Published since 2006
Suzanne Lorge is a singer and writer living in Manhattan.
No doubt that Litchfield Hills in northwest Connecticut is some of the prettiest terrain within a two- hour drive of Manhattan. The region attracts all sorts of visitorsantique buyers, wine tasters, history buffs and, for more than a decade, jazz fans.
The Litchfield Jazz Festival, two days and three nights of music set against the pastoral backdrop of the Goshen Fairgrounds, draws thousands of attendees each year and boasts an impressive schedule of jazz headliners, notables and up-and-comers. In its inaugural year of 1996, for example, the roster included trumpeter Terence Blanchard, Ahmad Jamal, a virtually unknown Diana Krall, bassists Rufus Reid and Christian McBride. In subsequent years the bill has expanded but the Festival is more than a mere assemblage of celebrity talent.
The Festival's sponsor, a nonprofit organization called Litchfield Performing Arts, also runs the Litchfield Jazz Camp for the month of July each summer. The Jazz Camp, under the guidance of saxophonist/composer Don Braden, this year offered classes to an impressive 530+ students from around the US, 25% of them with the financial support of the Connecticut State Department of Education. Several of the Festival's more established performers are either former students or teach at the Camp, giving the current students the kind of instruction and exposure that most would be hard pressed to find elsewhere.
The Camp experience culminates in the Festival and this year several former students who have gone on to work as sidemen with the likes of Herbie Hancock and Pat Metheny returned to Litchfieldbut on the stage this time, with headliners Paquito D'Rivera, Kenny Werner and Cyrus Chestnut. One current student, Dakota Austin, even got to solo on "Take Five" with Dave Brubeck himself during the composer's Saturday night concert. (The 12-year-old Austin didn't meet the Camp's minimum age requirement of 13 years, but his precocious playing so impressed program director Vita Muir that she waived the requirement in his case. The Camp doesn't hold auditions: He was practicing in the background when his mother called to inquire about the Camp.)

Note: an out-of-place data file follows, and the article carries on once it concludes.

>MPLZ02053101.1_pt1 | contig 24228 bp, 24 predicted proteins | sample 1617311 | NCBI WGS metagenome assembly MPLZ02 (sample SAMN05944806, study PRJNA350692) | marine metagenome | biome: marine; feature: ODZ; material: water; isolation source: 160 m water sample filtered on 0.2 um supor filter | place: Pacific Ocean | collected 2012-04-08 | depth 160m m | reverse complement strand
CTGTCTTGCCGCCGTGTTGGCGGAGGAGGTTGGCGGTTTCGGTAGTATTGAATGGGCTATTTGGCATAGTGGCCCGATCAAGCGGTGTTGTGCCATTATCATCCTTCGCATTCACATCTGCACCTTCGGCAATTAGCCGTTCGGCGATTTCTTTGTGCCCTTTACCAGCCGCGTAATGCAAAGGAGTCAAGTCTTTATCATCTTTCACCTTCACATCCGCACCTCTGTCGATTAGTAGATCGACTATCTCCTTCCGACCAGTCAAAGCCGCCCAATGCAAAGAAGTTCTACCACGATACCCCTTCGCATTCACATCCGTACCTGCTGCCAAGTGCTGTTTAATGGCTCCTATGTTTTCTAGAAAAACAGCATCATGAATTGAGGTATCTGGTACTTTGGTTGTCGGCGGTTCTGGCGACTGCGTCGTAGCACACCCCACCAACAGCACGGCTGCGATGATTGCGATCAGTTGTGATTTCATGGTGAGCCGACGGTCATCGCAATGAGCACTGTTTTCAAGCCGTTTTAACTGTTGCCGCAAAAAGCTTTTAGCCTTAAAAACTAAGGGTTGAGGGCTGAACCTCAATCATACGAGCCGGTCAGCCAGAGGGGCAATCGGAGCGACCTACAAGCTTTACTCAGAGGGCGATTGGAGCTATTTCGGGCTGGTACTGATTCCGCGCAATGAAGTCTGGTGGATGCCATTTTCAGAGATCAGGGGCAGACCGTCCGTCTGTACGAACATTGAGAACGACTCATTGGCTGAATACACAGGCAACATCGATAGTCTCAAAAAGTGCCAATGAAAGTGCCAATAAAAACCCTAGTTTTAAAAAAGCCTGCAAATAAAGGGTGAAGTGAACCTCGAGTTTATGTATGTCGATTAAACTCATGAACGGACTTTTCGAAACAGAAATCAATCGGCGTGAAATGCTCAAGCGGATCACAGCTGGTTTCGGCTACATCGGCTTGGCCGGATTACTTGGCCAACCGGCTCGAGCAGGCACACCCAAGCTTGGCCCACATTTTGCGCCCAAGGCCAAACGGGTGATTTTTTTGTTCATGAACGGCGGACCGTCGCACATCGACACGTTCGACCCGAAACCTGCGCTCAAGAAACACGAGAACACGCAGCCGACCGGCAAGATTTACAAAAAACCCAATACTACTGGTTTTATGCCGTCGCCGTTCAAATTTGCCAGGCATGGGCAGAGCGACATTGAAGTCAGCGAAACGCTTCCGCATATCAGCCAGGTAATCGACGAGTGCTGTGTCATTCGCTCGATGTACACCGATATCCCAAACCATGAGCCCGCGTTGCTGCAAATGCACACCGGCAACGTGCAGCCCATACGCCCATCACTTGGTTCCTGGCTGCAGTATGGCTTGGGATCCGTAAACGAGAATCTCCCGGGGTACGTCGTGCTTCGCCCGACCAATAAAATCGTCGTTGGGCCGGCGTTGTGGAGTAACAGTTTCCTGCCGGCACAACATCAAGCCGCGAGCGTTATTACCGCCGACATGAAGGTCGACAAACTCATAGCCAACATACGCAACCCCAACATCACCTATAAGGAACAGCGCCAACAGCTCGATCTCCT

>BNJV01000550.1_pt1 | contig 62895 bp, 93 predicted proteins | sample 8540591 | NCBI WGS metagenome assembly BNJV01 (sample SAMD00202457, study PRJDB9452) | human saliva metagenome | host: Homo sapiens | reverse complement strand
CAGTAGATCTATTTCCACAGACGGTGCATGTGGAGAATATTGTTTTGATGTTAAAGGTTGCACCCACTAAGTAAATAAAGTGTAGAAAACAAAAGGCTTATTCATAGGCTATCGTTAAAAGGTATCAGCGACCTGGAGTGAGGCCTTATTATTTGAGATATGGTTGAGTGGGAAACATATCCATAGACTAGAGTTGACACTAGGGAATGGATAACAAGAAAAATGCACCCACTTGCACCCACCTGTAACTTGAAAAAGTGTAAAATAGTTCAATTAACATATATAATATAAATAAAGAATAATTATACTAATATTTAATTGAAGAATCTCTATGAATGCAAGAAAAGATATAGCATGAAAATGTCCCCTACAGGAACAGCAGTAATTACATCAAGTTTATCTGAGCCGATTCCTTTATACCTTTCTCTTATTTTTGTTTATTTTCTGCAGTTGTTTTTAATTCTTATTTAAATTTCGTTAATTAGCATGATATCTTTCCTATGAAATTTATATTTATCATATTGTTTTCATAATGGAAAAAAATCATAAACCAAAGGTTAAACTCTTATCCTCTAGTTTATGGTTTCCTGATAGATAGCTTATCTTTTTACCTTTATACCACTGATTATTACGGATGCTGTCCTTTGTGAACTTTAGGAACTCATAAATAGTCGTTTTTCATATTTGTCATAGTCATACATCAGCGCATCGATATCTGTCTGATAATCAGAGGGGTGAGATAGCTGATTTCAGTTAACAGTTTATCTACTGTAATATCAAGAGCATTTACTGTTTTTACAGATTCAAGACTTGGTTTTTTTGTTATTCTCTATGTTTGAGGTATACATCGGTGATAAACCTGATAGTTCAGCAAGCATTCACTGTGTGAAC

So while the Festival is a pleasurable weekend away from the city and a relaxed way to hear many of today's jazz stars live, it's also a place to witness a handoff of the torch those stars carry.
The Festival launched with an evening of firsts: Cuban saxophonist Paquito D'Rivera and the Zaccai Curtis Trio (pianist Zaccai Curtis, bassist Luques Curtis and percussionist/drummer Richie Barshay, all three of whom are Camp alumni) played an early concert on the main stage, featuring a new composition by D'Rivera commissioned specifically for the Festival. Next, in a quick change of mood and material, television and stage luminary Bebe Neuwirth presented her new cabaret program, Stories With Piano, a montage of theater and pop songs that debuted at Feinstein's. This cabaret is Neuwirth's first, and Litchfield is her first jazz festival.
The next day's 10-hour program opened with a downpour that left the lawn seating a bit damp and delayed the proceedings only slightly. Despite the wetness, dynamic drummer and bandleader Winard Harper led the day's performances with his sextet, a tight group featuring two horns, piano, bass, and African percussion. Then the big-voiced, well-schooled singer Nicole Zuraitis followed with selections from her new CD, fronting the same trio of musicians that D'Rivera had worked with the evening before.
By the time the grass had dried the Kenny Werner Trio, third up, had finished a set of originals and standards, with Werner, always an incisive player, joking lightly with the audience in between tunes. In the short break while the Wayne Shorter Tribute Big Band set up on the Main Stage, attendees could ply Paquito D'Rivera and Dave Brubeck with questions during an informal interview at the other end of the Fairgrounds before hurrying back to take in trumpeter David Weiss' innovative turn on Shorter's music.
At 7 P.M. the Dave Brubeck Quartet filled the sweet spot on the Festival's program, improvising on well- known tunes like "Over The Rainbow" to the now-crowded Fairgrounds as the sky deepened toward sunset. Brubeck could have closed the evening, so definitive was the Quartet's performance, but one more group remained on the day's billing: trombonist Conrad Herwig's seven-man band, which re-interpreted the compositions of Miles Davis and John Coltrane with a Latin feel, each tune a vibrant and compelling take on these masters' works.
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